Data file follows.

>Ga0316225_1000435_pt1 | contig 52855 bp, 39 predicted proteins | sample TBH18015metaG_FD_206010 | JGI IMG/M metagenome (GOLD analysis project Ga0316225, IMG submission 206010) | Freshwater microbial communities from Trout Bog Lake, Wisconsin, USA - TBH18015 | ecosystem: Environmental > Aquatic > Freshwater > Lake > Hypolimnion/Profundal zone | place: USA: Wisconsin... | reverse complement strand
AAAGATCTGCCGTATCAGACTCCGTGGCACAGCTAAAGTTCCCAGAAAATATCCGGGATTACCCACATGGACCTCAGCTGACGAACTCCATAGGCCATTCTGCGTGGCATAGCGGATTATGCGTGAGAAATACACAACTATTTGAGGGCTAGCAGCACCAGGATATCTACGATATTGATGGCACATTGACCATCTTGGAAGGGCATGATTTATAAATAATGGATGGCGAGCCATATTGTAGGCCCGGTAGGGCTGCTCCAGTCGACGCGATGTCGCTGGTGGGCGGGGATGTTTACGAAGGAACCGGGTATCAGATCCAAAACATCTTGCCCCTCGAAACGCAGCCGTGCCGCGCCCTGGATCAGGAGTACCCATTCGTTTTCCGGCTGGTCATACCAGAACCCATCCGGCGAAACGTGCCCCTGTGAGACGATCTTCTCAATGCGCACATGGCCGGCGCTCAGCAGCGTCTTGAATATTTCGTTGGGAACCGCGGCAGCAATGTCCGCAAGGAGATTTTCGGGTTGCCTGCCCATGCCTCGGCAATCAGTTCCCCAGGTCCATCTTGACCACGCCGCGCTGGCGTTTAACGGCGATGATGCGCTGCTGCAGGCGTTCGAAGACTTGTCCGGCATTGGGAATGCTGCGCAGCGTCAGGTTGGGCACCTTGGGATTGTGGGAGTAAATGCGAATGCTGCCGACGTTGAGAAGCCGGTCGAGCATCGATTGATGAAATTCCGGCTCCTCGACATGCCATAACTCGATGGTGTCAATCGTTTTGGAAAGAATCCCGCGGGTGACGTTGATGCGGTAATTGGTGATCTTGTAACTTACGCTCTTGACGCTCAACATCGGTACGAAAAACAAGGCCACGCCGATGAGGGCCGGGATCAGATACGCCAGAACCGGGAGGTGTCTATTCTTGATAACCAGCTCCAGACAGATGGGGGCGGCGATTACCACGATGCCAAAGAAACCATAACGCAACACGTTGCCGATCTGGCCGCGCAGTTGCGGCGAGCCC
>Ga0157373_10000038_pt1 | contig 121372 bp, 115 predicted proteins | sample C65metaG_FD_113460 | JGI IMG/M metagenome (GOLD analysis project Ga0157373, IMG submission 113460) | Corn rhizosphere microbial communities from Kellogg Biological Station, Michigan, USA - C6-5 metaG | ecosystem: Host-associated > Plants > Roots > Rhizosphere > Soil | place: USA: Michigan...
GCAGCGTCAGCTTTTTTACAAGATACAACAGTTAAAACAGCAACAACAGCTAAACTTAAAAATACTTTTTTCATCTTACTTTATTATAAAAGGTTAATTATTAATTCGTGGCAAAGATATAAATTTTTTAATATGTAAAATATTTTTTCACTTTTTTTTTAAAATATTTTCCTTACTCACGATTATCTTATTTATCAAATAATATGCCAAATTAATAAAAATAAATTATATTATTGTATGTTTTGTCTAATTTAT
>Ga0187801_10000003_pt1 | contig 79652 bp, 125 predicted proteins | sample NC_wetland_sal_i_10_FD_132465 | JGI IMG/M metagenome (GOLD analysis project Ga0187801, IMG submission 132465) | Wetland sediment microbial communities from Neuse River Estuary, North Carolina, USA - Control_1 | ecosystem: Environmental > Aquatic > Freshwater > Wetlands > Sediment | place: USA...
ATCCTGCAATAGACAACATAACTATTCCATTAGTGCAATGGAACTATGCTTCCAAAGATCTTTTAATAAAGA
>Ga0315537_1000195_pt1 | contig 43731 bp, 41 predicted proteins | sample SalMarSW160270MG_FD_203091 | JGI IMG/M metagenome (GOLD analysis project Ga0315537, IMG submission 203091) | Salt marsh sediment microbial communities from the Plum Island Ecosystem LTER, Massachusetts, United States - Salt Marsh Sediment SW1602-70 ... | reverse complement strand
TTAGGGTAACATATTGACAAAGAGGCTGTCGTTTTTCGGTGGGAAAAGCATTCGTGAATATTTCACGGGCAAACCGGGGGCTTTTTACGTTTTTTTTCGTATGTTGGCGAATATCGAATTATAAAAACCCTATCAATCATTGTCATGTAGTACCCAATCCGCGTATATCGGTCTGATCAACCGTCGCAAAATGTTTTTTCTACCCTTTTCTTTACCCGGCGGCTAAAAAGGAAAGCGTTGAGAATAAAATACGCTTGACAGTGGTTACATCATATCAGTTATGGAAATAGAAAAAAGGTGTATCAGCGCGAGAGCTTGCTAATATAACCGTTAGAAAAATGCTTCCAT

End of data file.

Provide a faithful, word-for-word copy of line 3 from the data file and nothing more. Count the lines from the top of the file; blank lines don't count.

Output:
>Ga0157373_10000038_pt1 | contig 121372 bp, 115 predicted proteins | sample C65metaG_FD_113460 | JGI IMG/M metagenome (GOLD analysis project Ga0157373, IMG submission 113460) | Corn rhizosphere microbial communities from Kellogg Biological Station, Michigan, USA - C6-5 metaG | ecosystem: Host-associated > Plants > Roots > Rhizosphere > Soil | place: USA: Michigan...